Book Review: Kehua

By Kerri Jackson

Kehua by Fay Weldon
Corvus, $29.99

Photo / Supplied
Photo / Supplied

Fay Weldon's latest novel is a story about stories and about writing. It's also a story about families and home, and about never being able to escape the sins of the fathers. That's quite a lot of things for the one novel, but Weldon weaves it all together with a sly cleverness which keeps the ground shifting under the reader.

The England-based writer, who grew up in New Zealand, has populated her story with Maori kehua, spirits of the departed who circle the living members of their whanau, birdlike, trying to gather them back to the ancestral home. She has also filled it with murders, multiple acts of possible incest at varying degrees of separation, adultery, suicides, accidental deaths and near-deaths.

When Beverley, aged 4 and living in Canterbury, discovers the body of her mother - just killed, it is presumed by her father - the kehua urge her to "run run run". And she does, first to get help, then at intervals through her life as events twist and turn and go sour. Pregnant - possibly by her adoptive father (who is also, possibly, her real father) - she runs at last to England.

There the family tree keeps branching, with children bearing children through a shifting, subversive and slightly seedy collection of relationships.

Interjecting her voice into all of this at increasingly frequent intervals is "your writer", toiling in an apparently haunted basement to tell us Beverley's family story.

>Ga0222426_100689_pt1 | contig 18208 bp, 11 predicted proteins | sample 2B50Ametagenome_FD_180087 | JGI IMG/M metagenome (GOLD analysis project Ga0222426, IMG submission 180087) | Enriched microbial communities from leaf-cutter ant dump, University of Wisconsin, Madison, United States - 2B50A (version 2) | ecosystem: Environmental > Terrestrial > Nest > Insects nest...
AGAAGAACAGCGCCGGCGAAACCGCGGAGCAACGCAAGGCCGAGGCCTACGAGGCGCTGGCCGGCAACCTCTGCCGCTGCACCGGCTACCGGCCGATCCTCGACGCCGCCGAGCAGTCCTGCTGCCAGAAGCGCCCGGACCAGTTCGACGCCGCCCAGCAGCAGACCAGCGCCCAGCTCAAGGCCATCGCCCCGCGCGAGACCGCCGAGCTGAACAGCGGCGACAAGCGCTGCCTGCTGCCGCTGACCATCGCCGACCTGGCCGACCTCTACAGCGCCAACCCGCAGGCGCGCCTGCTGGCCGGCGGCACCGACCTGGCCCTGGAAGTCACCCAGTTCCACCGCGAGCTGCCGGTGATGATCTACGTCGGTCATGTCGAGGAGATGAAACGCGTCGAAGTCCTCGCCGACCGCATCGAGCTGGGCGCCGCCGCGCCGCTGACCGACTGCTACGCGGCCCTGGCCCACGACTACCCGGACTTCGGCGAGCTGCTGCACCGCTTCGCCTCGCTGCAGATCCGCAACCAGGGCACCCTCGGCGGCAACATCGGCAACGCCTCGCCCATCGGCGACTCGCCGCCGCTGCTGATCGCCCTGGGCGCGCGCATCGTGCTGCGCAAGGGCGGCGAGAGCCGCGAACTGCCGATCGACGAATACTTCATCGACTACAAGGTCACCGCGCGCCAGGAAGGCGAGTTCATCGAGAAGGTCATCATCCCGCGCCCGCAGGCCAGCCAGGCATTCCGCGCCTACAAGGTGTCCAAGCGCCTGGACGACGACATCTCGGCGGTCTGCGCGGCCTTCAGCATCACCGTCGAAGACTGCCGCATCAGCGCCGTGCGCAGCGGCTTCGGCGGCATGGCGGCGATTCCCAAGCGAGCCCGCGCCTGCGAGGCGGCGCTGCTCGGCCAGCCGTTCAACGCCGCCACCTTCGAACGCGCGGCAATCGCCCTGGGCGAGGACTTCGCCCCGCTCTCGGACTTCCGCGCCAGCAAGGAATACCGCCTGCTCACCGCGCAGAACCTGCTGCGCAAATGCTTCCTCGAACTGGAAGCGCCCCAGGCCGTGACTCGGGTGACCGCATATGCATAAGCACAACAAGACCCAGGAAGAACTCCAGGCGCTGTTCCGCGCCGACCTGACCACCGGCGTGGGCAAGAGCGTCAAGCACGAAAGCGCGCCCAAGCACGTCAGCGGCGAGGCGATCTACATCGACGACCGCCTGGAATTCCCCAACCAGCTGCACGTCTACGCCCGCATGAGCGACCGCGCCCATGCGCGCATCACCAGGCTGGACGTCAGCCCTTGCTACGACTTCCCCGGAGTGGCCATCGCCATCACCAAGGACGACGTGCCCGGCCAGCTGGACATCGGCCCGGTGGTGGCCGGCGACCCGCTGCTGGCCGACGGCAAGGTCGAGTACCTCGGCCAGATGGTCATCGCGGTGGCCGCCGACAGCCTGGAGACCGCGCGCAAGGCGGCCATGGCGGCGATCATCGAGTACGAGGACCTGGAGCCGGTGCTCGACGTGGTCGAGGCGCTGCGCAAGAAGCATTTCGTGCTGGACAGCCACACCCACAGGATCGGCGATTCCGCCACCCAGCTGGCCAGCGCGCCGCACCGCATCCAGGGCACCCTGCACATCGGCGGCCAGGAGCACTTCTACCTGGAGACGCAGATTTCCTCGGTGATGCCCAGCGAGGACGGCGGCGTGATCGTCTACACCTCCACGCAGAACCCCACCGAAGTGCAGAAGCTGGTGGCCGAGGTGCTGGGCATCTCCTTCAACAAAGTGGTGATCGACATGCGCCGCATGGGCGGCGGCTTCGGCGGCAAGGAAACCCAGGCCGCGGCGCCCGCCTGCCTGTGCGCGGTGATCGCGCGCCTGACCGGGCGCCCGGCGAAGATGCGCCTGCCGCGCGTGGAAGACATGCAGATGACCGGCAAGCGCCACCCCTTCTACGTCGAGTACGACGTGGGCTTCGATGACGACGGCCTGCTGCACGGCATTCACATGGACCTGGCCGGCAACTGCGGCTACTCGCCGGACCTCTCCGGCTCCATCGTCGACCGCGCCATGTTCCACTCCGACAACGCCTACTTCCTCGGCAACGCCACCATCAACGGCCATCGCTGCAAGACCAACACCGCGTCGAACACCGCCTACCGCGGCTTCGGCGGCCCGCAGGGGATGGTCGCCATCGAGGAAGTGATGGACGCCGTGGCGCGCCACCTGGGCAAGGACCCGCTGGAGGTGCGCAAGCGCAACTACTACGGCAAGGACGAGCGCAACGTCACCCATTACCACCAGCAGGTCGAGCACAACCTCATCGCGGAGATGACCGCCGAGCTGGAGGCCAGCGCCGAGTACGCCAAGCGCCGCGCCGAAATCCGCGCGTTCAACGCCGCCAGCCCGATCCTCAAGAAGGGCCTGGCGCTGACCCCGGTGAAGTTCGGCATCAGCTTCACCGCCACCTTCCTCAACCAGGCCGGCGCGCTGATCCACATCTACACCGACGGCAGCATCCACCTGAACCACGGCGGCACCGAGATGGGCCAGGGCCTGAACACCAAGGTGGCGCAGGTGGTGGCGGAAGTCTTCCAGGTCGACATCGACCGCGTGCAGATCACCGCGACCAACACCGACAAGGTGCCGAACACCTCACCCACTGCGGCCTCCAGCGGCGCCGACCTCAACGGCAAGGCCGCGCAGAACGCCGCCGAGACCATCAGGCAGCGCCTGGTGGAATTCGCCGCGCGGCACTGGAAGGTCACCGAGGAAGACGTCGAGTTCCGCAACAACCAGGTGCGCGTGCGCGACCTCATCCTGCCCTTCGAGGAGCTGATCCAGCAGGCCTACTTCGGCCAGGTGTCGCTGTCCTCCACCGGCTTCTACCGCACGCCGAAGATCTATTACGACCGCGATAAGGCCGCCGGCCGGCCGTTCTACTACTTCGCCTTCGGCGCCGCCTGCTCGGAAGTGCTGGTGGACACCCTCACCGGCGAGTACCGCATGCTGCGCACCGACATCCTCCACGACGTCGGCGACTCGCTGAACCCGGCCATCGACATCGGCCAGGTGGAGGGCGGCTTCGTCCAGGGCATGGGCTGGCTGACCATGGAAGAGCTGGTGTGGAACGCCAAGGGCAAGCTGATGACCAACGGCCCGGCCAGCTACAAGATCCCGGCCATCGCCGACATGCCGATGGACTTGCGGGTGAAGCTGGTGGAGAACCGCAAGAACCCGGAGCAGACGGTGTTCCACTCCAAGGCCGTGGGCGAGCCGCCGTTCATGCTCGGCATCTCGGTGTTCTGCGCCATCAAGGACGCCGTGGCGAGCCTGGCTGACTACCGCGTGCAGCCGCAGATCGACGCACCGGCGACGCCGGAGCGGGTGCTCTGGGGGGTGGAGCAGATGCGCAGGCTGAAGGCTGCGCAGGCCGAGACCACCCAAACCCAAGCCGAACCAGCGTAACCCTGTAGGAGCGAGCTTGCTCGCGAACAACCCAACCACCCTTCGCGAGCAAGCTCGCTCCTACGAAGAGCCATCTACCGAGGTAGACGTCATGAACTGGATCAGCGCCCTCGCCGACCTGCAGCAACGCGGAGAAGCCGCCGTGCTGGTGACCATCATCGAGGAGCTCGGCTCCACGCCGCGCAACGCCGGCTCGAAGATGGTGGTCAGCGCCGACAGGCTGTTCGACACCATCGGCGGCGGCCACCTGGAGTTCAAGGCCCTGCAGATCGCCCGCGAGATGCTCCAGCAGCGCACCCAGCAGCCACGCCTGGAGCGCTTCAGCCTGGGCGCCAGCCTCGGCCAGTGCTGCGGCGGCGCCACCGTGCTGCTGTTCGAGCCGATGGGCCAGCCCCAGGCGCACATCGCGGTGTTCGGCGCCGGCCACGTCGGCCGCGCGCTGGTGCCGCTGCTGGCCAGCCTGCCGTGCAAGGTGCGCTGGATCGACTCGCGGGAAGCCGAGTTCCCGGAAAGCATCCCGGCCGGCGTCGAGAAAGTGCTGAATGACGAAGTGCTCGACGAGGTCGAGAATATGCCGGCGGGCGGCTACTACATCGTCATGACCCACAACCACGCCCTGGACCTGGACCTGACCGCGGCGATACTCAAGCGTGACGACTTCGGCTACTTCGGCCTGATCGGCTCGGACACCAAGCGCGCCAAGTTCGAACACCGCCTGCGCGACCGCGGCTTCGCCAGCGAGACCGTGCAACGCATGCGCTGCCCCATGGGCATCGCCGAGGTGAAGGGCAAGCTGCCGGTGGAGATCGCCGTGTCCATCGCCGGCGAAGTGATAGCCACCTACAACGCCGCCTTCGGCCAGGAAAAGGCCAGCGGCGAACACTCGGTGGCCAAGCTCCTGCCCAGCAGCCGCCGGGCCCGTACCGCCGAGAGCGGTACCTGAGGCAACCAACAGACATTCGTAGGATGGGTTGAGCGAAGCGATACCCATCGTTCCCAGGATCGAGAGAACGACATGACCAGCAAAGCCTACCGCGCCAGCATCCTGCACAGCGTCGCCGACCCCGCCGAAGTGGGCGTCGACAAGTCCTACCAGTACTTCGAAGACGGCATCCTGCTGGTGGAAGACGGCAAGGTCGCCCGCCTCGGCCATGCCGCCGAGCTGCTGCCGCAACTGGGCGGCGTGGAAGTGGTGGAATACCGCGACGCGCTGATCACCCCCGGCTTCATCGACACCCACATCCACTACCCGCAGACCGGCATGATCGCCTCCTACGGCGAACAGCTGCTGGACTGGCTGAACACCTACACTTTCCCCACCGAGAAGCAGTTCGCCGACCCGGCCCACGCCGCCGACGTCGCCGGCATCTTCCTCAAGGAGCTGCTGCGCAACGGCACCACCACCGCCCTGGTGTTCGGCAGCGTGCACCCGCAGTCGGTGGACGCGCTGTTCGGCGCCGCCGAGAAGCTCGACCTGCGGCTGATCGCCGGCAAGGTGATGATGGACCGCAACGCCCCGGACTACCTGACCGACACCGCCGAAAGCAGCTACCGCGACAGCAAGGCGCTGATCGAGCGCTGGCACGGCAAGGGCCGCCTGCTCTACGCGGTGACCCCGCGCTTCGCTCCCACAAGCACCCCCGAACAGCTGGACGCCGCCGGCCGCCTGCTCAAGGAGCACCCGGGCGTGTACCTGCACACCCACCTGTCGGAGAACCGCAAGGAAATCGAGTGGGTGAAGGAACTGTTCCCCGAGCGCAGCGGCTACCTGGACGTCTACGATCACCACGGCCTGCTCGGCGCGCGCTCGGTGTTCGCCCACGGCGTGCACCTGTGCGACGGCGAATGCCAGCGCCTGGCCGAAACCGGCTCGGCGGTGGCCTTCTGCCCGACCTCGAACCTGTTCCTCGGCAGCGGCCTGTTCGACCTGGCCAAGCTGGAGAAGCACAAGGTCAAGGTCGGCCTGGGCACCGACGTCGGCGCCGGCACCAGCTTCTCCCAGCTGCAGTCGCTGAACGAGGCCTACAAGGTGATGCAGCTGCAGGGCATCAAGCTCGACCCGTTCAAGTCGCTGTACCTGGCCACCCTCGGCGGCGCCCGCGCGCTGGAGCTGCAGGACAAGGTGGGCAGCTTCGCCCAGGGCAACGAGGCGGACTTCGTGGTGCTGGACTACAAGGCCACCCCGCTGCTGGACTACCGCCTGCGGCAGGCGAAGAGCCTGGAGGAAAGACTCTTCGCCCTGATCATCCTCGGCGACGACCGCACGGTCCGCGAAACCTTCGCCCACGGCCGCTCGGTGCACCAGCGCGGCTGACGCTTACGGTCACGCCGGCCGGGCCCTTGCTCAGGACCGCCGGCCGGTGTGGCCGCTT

It's these interjections that elevate the novel from slightly lurid melodrama to something more clever.

The writer's presence blurs the lines between reality and fiction, so that everything occurs in some limbo of fictional reality.

Facts of characters' lives presented early in the story shift and change as "the writer", who may or may not be Weldon, finds her loyalties and expectations of the story changing. It is all very confusing and nothing is ever what it seems, but that rather appears to be Weldon's point.

It feels like she's turned her novel inside out to show you all the fragile workings within, as well as the bits that have been patched up and re-worked, and that elevates it into something much more interesting than the oh-so-many other stories about tortured, dysfunctional families at the point of some great unravelling.

Unique and interesting, it's a good choice to take to the bach for the holidays.

- Herald on Sunday

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